Book of the Week: The Sudden Departure of the Frasers

This week’s BotW is Louise Candlish’s The Sudden Departure of the Frasers – which was my Curtis Brown Book Group book for April, but which didn’t get finished until last week because that was when the discussion was.

Book

This has such a striking cover I know I would have looked at it in the shop, I’m not sure if I would have bought it without the Book Club

The Sudden Departure of the Frasers tells the story of Christy and Joe Davenport, who have just bought the house of their dreams in a leafy London area they never expected to be able to afford.  The previous owners, the Frasers, renovated the house and then abruptly disappeared.  As the Davenports settle in to their new home, Christy becomes obsessed with why the Frasers left and particularly what happened to Amber – beautiful, popular, charming and the centre of the social whirl – and why the atmosphere on the street is so tense.

This is another book that I probably wouldn’t have picked out for myself – but ended up really enjoying* – in fact, I read the vast majority of it across the course of one afternoon and evening because I got sucked in and then I Needed To Know.  It’s one of those books where you can’t put it down because your brain is frantically trying to work out what has gone on and you just need to read one more page/chapter/section because then you might be able to figure it out.

One of the reasons this book worked so well for me is that the setting and the characters seem utterly believeable.  I’m sure I’m not the only one who has had the fantasy that one day the dream home that you’ve always wanted will pop up on the market miraculously in your price range despite being worth oh-so-much more usually.  And then obviously the old adage about “if it looks too good to be true, maybe it is” springs into your mind.  Now scenarios like this usually lend themselves to horror or ghost stories (definitely not my thing) but this is neither.  It’s a gripping little thriller, which will mess with your head but not leave you with nightmares about blood and gore and ghosts.**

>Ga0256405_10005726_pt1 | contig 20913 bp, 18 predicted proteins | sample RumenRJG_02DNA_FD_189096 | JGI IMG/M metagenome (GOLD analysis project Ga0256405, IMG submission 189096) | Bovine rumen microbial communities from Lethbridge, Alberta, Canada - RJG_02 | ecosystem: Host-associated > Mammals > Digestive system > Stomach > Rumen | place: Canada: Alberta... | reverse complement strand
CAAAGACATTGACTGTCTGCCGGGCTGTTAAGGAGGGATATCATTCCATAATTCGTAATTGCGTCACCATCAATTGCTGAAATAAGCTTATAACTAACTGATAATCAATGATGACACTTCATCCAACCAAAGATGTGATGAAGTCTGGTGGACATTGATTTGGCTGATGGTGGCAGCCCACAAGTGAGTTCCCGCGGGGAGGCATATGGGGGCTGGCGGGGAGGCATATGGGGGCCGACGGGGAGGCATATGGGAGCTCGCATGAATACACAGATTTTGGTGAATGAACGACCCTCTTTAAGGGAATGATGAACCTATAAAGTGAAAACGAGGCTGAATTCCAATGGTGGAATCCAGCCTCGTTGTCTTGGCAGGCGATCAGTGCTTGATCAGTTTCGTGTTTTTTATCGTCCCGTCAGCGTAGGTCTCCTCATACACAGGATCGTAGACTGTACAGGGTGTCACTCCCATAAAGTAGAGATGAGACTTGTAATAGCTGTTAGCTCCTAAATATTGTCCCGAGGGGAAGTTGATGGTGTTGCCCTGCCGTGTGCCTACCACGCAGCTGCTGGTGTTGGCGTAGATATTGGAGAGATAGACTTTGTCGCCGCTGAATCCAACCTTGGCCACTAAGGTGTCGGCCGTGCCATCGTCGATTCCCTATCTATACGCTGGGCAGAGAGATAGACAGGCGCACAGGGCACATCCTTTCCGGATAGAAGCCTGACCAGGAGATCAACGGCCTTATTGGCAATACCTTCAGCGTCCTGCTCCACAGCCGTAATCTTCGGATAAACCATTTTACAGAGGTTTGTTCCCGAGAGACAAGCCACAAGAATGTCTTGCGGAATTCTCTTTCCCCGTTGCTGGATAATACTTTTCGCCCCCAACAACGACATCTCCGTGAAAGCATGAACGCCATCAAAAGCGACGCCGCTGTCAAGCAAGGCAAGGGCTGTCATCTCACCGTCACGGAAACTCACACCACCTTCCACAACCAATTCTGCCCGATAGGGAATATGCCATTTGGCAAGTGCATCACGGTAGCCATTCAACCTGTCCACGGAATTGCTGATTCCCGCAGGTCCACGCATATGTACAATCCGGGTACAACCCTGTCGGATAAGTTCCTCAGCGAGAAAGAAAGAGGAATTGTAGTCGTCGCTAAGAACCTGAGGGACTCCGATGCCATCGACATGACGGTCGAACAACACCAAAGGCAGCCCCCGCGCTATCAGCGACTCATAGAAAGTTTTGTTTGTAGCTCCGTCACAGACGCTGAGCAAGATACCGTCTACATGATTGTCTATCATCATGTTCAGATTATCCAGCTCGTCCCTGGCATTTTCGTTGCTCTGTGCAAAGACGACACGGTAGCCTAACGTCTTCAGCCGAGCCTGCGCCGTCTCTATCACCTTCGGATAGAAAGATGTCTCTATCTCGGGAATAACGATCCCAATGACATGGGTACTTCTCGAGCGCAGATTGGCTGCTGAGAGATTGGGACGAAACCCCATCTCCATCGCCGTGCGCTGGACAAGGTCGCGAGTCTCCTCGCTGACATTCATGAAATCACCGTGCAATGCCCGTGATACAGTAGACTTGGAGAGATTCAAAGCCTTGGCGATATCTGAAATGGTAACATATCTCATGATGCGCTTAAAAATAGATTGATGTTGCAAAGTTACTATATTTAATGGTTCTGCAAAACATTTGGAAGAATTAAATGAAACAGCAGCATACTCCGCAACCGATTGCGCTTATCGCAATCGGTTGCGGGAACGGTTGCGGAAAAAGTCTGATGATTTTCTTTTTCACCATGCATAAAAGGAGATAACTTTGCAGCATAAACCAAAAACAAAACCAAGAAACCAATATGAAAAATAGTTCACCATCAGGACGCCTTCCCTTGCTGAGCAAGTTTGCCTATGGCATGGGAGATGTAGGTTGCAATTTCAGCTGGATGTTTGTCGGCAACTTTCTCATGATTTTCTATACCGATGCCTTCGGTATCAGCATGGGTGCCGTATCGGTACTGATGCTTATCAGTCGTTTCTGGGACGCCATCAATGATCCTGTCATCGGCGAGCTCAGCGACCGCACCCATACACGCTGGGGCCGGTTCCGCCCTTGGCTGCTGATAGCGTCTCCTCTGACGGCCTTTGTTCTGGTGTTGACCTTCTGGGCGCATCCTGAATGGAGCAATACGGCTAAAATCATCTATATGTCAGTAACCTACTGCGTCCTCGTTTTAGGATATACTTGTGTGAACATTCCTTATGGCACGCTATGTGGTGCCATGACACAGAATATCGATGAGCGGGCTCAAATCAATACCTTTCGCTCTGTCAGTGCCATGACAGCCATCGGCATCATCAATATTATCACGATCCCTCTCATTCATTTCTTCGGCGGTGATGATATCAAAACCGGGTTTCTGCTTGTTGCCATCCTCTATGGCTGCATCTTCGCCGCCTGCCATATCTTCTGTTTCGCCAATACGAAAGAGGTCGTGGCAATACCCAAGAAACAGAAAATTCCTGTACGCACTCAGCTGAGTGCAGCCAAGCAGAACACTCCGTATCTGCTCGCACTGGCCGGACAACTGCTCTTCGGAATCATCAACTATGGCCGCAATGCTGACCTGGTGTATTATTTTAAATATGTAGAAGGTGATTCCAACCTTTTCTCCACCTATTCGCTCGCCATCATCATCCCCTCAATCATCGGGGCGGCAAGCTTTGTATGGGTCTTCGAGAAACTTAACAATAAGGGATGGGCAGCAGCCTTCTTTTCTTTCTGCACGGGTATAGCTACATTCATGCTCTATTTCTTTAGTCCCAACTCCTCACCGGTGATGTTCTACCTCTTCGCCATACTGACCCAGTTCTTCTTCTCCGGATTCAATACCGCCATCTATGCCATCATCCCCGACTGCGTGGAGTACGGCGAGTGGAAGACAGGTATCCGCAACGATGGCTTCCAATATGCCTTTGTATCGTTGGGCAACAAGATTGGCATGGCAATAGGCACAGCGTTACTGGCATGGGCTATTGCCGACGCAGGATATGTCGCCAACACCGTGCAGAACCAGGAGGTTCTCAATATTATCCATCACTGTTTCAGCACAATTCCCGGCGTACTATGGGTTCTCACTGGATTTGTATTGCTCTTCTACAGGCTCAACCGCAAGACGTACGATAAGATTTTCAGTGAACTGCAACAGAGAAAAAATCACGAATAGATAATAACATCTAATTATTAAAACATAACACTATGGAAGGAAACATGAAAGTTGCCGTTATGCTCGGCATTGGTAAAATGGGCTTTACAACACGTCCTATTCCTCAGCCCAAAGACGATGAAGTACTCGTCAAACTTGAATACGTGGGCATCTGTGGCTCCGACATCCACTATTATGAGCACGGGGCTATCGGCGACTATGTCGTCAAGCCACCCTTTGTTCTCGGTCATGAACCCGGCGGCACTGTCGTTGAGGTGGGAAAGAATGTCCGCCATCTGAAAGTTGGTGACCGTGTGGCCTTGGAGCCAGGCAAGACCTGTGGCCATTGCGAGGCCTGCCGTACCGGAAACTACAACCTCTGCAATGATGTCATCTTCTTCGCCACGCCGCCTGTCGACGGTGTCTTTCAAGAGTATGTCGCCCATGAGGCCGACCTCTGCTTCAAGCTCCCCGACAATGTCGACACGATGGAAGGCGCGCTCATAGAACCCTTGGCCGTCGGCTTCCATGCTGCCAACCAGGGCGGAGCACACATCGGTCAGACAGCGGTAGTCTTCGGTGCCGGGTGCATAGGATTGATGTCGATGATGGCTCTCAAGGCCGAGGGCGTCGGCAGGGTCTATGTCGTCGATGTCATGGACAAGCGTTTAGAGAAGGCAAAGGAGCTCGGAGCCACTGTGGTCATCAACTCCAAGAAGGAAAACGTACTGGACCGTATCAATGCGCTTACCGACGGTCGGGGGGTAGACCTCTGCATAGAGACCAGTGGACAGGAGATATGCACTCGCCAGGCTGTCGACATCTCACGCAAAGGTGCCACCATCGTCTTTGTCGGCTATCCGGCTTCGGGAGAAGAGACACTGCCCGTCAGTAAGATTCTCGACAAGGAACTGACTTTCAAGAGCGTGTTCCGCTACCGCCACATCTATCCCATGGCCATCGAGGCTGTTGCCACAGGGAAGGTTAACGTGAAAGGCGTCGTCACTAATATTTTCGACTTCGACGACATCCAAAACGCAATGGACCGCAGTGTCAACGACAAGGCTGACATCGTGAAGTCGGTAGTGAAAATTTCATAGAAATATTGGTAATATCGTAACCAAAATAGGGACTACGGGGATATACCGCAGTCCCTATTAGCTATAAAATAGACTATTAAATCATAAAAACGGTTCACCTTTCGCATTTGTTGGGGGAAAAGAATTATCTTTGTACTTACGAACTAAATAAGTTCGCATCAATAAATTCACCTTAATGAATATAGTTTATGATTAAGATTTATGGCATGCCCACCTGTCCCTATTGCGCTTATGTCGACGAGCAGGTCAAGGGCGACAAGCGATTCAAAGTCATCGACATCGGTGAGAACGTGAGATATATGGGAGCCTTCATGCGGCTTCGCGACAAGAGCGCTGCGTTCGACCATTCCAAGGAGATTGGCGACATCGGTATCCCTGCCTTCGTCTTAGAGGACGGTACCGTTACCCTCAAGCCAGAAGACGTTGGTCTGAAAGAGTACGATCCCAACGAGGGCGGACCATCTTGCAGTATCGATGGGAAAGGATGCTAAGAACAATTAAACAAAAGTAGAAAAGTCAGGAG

Now I am breaking one of my own rules in writing about this now – because The Sudden Departure of the Frasers doesn’t come out until the 21st.  But after a long deliberation I’ve put it up as this week’s BotW – because a) it was really good, b) if I didn’t BotW would probably be another Janet Evanovich (the obsession continues) and c) it will be a really, really good beach read, so preorder it for your holiday and you’ve one less thing to worry about!

You can pre-order The Sudden Departure of the Frasers from all the usual outlets – here is a selection of links – Amazon, Waterstones, Foyles and Kindle – and I suspect that when it does come out it may pop up in your local supermarket as it’s being published by Penguin.

* Which illustrates why I have such a massive to-read pile.  I like so many different books. And if I had bought myself this, it would probably have sat of the shelf for years because of the backlog because it’s not obviously a book that I’d like.  Then you’d get another of my patented posts saying that I loved it and I can’t believe how long it sat on the shelf and why didn’t I read it sooner.  I know.  I’m a nightmare.